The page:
To get the best from your cooling towers it’s best to rely on a real world evaluation instead of manufacturers spruiking their own products, according to Baltimore Aircoil Company product applications manager, Steve Kline.
To prove his point, Kline presents a case study featuring a side-by-side comparison of competing products in a real-life operational environment.
Cooling towers offer a proven and cost-effective solution for rejecting heat from condenser water and industrial processes. To maximize the operating cost savings, the fill media — the heat transfer surface that the water flows over — must be properly designed and in good condition.
The fill is the heart of the system, and the performance of the entire system depends on maximising the surface area of fill, evenly distributing the water across the surfaces, and optimizing the thickness of the water film to perform efficiently.
After years of operation, the fill media can eventually degrade to the point where it must be replaced. Building owners and operators can find it difficult to evaluate the claims by various manufacturers about which type of replacement fill is the best choice.
This case study shows exactly what happened when a large professional sports arena replaced the fill in its cooling towers. Three Baltimore Aircoil Company (BAC) Series 3000 Cooling Towers with a crossflow design had been contributing to the comfort and safety of the patrons of the 20,000-seat arena for 18 years.
The cooling towers were performing adequately, but due to their age, it was decided that the fill should be replaced as part of a long-term maintenance plan.
The competing products were observed for years to determine not only how well they perform at the time of installation, but how they stand up over time.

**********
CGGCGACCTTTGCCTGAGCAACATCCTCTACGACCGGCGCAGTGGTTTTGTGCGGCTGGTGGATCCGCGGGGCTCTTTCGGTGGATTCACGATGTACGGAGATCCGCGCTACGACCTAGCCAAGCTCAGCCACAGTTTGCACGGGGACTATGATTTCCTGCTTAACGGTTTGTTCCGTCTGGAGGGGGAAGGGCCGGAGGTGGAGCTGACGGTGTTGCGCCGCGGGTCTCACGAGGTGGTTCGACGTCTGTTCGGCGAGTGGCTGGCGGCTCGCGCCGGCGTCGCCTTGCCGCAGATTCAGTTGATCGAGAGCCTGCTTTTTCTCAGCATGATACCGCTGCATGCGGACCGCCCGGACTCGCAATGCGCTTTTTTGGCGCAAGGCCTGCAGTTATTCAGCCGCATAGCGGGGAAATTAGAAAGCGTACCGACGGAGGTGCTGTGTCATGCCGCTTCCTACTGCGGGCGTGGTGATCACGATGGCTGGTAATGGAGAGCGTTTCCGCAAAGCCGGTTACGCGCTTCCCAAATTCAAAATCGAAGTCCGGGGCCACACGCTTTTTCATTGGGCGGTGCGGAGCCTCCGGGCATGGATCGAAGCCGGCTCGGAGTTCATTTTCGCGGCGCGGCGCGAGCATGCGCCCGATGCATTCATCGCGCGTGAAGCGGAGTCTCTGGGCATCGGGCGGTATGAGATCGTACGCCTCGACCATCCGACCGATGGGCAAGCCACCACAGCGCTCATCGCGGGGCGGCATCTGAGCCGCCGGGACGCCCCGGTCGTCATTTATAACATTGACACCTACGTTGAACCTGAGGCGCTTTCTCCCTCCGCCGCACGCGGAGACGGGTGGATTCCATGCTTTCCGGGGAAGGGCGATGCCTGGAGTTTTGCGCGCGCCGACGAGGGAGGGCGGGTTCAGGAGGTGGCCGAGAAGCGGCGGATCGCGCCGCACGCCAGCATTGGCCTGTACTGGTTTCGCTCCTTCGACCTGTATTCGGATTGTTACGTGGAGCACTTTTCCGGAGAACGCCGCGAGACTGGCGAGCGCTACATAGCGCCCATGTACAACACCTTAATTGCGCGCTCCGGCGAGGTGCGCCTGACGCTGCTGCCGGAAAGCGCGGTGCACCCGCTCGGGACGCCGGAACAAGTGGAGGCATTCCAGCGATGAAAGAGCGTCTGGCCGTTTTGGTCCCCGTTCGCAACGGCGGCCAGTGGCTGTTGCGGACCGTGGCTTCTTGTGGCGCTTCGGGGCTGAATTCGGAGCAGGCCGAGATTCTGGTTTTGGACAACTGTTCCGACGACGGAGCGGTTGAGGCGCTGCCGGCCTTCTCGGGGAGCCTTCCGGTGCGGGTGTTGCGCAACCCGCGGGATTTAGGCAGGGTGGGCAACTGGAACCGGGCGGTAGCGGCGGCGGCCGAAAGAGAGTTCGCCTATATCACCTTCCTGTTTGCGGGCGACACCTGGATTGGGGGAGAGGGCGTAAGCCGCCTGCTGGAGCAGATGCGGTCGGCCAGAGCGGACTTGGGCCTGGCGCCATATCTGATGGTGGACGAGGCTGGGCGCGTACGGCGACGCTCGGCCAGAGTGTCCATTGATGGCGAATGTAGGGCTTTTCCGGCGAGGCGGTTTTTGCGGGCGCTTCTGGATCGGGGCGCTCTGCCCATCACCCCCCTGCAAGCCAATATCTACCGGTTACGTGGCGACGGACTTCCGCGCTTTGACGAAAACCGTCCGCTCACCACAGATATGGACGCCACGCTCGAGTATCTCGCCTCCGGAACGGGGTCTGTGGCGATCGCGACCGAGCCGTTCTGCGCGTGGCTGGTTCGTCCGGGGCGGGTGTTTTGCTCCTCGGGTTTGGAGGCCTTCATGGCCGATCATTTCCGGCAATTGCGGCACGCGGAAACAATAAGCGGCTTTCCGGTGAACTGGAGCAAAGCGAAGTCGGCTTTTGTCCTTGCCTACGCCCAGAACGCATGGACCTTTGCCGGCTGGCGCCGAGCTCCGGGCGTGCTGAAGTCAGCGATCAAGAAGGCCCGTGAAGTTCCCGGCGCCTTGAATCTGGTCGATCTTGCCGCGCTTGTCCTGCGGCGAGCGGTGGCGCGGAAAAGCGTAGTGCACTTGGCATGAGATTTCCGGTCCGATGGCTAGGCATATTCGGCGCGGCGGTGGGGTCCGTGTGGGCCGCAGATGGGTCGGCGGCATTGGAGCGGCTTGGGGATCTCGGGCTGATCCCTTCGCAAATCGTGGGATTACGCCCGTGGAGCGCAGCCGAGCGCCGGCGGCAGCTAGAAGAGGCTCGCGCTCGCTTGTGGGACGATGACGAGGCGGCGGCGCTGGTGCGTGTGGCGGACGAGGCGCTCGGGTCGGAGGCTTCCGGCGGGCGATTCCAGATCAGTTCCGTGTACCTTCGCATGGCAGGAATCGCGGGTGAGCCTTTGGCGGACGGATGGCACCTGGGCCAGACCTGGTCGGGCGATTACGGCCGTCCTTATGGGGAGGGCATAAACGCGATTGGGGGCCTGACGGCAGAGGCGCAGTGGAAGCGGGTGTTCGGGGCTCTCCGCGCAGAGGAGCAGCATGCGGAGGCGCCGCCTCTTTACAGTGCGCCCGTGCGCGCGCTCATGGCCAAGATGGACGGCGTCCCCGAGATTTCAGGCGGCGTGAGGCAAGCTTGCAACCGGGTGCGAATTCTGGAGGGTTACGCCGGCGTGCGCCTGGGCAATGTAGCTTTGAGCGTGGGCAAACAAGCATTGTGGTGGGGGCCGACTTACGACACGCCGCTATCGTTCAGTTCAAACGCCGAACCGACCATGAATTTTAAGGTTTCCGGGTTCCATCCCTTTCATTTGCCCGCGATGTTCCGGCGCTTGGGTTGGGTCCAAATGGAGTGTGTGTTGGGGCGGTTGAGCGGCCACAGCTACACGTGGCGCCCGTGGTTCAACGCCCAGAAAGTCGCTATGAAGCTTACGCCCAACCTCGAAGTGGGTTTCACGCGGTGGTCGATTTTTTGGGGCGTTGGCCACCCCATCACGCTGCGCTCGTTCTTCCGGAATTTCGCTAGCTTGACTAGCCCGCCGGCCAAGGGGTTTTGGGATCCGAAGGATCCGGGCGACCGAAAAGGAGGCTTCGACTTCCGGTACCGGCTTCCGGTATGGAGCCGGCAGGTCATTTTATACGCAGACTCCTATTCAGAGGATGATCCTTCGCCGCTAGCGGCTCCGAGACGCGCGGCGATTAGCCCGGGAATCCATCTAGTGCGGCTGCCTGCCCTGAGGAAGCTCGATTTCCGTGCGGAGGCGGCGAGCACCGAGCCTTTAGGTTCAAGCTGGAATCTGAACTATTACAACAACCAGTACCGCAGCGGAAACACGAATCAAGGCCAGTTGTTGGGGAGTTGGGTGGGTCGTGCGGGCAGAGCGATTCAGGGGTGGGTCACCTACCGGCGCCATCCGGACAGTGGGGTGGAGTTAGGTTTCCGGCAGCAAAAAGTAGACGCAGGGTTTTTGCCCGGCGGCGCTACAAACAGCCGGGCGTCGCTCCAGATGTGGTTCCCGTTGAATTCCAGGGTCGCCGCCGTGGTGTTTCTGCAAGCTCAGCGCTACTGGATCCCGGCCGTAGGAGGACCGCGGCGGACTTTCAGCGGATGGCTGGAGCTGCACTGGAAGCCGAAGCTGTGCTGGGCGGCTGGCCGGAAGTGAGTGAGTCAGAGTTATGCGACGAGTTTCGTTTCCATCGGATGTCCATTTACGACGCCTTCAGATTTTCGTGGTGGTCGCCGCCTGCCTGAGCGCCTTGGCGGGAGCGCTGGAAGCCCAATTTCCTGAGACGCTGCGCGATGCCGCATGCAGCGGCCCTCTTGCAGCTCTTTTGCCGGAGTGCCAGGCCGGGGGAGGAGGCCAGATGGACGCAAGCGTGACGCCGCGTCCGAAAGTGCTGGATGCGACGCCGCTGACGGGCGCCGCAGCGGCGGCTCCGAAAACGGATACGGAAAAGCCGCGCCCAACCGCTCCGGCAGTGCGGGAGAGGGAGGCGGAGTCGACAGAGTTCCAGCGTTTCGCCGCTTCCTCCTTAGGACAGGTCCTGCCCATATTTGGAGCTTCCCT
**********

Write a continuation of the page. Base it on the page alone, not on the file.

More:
The plan was to replace the fill pack in one cooling tower per year, rather than taking all three towers off-line at once. In the first tower, and then in the second tower a year later, the fill was replaced with BAC’s VersaCross Replacement Fill, a “hanging” style fill that matched the fill originally installed.
When it came time to replace the fill in the third tower, the building owner decided to use a competitive product, a “block” style fill.
The BAC Series 3000 Cooling Tower has a crossflow design, meaning that the water flows vertically down the fill as air flows horizontally across it. Hot water from the system enters the cooling tower and is distributed over the fill (heat transfer surface). Air is drawn through the fill, causing a small portion of the water to evaporate.
This evaporation removes heat from the remaining water, which is collected in the cold water basin and returned to the system to absorb more heat.
The BAC Series 3000 Cooling Tower was designed to use hanging sheet fill, and BAC VersaCross Replacement Fill is the replacement OEM hanging fill on the market. Long continuous sheets, with patterns embossed to increase surface area, are hung to allow smooth water flow from top to bottom.